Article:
Friday, January 14, 2011

The interconnectedness of everything

One of the chiefest pleasures I have found in this strange hobby of blogging (and the one I had least anticipated when I set out on this experiment, over four years ago now) is the remarkable people I have met through it, the keen intelligences and vibrant spirits who also choose to express themselves via a blog: people like Leah and HomeInKabul (their blogs, alas, now deleted or restricted), Moonrat (discontinued, but the rich archive still available) and OMG (disappointingly infrequent; but when she's good, she's very, very good) and The Enigmatic, Masked Blogger and - just the other day - a New Mexico artist named Cedra saying hi for the first time; and, of course, the life-enhancing Tony of Other Men's Flowers and John of Running After My Hat.

With most of these folks I have established a personal e-mail correspondence in addition to the public-forum badinage of the comment threads; and I have come to regard them as friends.  It might seem strange (it would have seemed strange to me three or four years ago) that such 'virtual relationships' could so readily attain such warmth and intimacy, such value in my life - but there it is: communication establishes connection; when minds touch, hearts tend to do likewise.

There's this odd, wonderful camaraderie in blogging.  You even develop a sense of affectionate fellowship with people you recognise just as regular commenters on a favourite blog.  You may not have the time to visit their own blogs (if they have them) often or at all, but there's soon a comforting familiarity about their comment-thread appearances as you start to recognise their online monicker and their distinctive worldview, and you find yourself looking forward to their next observations almost as much as your cherished blogger's substantive posts.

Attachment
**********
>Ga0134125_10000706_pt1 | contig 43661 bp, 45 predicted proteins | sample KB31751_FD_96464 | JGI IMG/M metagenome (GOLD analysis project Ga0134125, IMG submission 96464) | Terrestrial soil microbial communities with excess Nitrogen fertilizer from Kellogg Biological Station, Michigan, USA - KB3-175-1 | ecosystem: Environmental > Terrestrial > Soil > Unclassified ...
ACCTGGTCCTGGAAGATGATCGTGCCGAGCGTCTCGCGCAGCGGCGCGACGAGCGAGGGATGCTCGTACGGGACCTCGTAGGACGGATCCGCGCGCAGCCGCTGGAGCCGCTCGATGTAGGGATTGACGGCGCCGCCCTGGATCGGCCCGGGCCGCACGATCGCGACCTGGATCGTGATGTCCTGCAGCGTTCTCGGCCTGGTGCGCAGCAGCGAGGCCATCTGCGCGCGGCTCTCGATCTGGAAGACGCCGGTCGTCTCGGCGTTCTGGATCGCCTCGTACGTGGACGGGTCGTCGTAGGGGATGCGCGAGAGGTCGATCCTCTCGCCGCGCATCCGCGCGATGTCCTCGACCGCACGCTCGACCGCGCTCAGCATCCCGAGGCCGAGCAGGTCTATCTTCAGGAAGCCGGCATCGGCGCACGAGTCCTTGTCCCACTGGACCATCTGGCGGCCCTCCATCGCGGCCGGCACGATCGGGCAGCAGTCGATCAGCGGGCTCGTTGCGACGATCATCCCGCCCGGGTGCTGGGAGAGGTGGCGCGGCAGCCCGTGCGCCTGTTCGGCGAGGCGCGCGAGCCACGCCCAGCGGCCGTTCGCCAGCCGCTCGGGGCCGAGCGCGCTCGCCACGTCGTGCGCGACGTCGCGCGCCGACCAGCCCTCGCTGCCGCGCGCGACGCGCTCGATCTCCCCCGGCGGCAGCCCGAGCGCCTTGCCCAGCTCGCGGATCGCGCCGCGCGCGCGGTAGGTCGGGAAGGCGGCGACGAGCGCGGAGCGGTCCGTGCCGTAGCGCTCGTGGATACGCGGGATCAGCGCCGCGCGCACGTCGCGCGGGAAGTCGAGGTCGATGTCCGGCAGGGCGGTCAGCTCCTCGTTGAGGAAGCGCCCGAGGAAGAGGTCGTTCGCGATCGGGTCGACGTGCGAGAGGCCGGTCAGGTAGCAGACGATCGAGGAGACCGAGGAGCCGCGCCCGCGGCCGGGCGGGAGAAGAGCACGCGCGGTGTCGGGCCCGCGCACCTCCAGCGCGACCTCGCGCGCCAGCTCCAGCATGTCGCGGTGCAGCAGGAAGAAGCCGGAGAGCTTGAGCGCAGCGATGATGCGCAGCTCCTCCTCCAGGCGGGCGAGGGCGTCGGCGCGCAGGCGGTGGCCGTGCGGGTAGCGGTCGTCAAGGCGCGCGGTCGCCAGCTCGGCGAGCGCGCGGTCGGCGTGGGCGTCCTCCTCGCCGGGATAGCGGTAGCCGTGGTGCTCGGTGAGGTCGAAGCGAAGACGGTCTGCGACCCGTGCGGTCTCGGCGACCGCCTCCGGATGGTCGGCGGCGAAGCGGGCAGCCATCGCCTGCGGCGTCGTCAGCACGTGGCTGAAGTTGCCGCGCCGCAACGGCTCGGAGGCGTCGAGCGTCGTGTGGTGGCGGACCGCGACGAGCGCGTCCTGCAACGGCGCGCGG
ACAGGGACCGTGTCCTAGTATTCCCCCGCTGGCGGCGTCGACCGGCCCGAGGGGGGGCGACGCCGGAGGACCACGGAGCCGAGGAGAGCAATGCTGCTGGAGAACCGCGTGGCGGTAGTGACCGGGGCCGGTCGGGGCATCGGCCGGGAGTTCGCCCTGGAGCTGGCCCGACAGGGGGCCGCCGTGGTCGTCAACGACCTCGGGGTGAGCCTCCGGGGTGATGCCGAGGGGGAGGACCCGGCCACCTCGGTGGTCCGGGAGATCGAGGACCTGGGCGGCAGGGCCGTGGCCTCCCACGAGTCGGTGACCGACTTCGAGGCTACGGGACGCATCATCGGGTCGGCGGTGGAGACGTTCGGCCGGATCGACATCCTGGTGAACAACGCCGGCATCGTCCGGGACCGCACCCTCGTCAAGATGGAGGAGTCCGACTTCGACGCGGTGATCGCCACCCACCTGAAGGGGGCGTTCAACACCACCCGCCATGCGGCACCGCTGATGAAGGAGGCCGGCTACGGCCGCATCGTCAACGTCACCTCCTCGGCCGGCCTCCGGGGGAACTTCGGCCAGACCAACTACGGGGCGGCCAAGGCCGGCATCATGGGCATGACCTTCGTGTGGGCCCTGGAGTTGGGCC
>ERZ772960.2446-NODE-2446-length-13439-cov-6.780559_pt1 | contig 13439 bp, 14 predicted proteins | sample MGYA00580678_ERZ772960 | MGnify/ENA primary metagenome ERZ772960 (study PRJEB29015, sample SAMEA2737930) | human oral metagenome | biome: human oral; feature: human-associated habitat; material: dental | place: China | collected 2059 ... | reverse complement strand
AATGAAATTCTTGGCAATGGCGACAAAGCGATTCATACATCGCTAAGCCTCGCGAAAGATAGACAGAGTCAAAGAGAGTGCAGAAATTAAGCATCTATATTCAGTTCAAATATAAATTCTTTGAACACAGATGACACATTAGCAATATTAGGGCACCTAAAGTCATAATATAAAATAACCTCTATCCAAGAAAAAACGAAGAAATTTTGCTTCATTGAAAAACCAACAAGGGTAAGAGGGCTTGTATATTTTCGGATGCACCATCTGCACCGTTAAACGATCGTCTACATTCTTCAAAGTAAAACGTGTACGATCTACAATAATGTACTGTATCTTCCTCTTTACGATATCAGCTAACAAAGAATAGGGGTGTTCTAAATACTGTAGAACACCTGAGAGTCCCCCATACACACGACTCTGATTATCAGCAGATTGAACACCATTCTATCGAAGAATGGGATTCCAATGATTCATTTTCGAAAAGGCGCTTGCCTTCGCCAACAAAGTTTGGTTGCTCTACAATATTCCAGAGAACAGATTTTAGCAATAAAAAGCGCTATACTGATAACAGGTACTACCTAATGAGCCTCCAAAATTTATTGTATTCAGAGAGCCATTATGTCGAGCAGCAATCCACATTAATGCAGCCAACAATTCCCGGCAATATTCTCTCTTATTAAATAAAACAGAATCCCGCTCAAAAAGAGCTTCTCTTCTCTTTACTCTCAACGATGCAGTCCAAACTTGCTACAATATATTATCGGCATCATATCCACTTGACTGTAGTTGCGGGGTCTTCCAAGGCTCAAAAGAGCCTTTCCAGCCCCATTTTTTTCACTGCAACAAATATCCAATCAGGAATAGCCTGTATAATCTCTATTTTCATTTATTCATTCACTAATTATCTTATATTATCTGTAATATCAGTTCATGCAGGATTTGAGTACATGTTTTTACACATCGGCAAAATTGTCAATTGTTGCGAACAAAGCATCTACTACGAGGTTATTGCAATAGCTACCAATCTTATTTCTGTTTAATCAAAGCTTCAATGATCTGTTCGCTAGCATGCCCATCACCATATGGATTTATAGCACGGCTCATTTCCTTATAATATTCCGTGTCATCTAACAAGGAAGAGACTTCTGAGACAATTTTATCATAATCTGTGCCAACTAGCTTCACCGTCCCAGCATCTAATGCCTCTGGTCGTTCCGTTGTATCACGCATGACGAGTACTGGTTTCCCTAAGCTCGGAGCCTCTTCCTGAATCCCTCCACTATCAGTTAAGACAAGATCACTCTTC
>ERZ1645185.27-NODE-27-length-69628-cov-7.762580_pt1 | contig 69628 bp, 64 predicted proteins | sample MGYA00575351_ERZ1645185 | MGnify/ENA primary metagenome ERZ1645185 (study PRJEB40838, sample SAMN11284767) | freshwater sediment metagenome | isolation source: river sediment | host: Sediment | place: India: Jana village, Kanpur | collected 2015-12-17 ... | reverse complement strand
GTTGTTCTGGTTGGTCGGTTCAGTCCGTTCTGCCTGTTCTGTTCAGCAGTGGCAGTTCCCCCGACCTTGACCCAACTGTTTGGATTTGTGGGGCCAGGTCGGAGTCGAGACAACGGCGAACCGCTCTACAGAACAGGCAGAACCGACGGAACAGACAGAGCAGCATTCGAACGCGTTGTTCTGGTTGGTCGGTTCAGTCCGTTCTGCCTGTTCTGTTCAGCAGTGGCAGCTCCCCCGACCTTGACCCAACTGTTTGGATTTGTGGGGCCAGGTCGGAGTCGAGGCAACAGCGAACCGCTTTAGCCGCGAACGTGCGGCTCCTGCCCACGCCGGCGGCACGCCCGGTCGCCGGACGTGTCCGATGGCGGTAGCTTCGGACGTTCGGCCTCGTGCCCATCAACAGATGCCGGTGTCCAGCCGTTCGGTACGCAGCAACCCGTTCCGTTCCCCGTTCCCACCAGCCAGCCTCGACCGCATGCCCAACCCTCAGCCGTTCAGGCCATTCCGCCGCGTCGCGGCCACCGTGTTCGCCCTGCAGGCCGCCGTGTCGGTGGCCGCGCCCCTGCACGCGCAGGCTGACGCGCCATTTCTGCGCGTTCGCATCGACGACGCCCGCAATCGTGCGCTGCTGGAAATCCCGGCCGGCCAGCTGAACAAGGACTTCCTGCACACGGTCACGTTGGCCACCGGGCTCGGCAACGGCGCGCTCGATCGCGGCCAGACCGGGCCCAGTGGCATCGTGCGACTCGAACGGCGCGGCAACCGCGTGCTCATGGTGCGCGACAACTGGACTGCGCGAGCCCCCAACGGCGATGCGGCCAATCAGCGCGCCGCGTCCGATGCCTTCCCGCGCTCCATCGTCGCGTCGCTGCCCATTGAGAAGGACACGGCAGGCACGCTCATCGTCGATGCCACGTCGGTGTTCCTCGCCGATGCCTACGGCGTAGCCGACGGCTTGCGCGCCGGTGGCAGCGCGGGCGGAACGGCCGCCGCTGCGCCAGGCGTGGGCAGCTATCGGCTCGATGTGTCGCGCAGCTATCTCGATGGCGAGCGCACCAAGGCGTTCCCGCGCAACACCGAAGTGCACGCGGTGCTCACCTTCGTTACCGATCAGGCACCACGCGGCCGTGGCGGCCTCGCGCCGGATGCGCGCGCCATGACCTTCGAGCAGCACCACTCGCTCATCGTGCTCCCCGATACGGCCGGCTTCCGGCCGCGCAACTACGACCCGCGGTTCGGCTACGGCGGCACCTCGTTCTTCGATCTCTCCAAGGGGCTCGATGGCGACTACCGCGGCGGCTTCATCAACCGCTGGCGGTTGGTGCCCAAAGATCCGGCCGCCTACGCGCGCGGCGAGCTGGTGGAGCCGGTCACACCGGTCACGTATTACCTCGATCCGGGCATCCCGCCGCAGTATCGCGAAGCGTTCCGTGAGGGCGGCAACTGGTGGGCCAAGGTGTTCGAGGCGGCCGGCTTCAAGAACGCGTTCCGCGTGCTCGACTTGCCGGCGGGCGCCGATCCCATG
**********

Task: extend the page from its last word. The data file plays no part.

This is particularly the case with Running After My Hat, where John has achieved the enviable feat of attracting a cosy little community of habitual commenters - all uncommonly smart and articulate types, mostly aspiring or published writers, or people who at least keep unusually literate blogs.  One of the newest interesting people to join these select ranks in the last few months is a lady called Ashleigh Burrows (I've no idea if that's her real name), who usually comments at RAMH under the abbreviated tag a/b.  We haven't heard from Ashleigh over there this week because last Saturday she went out to meet her local Congresswoman - and that maniac started shooting everybody.  She was hit by three bullets; but it seems she's going to be fine.  Physically, she's going to be fine; mentally, I would think, the recovery could be a long and difficult road.  She has lots of family and friends to help her through it, and I hope she'll soon be on her feet again and getting her life back to normal.  We'll be looking forward to having her mind and her wit and her joie de vie brightening up the RAMH threads once again.

Her daughter posted a bulletin about this on Ashleigh's blog at the start of the week: you can check in there for the latest news, and to leave your good wishes.

I'm not a believer in the "power of prayer", unfortunately, but I am devoting my thoughts to Ashleigh and her family, and to the critically injured Congresswoman Giffords, and to everyone else who was affected by this appalling tragedy.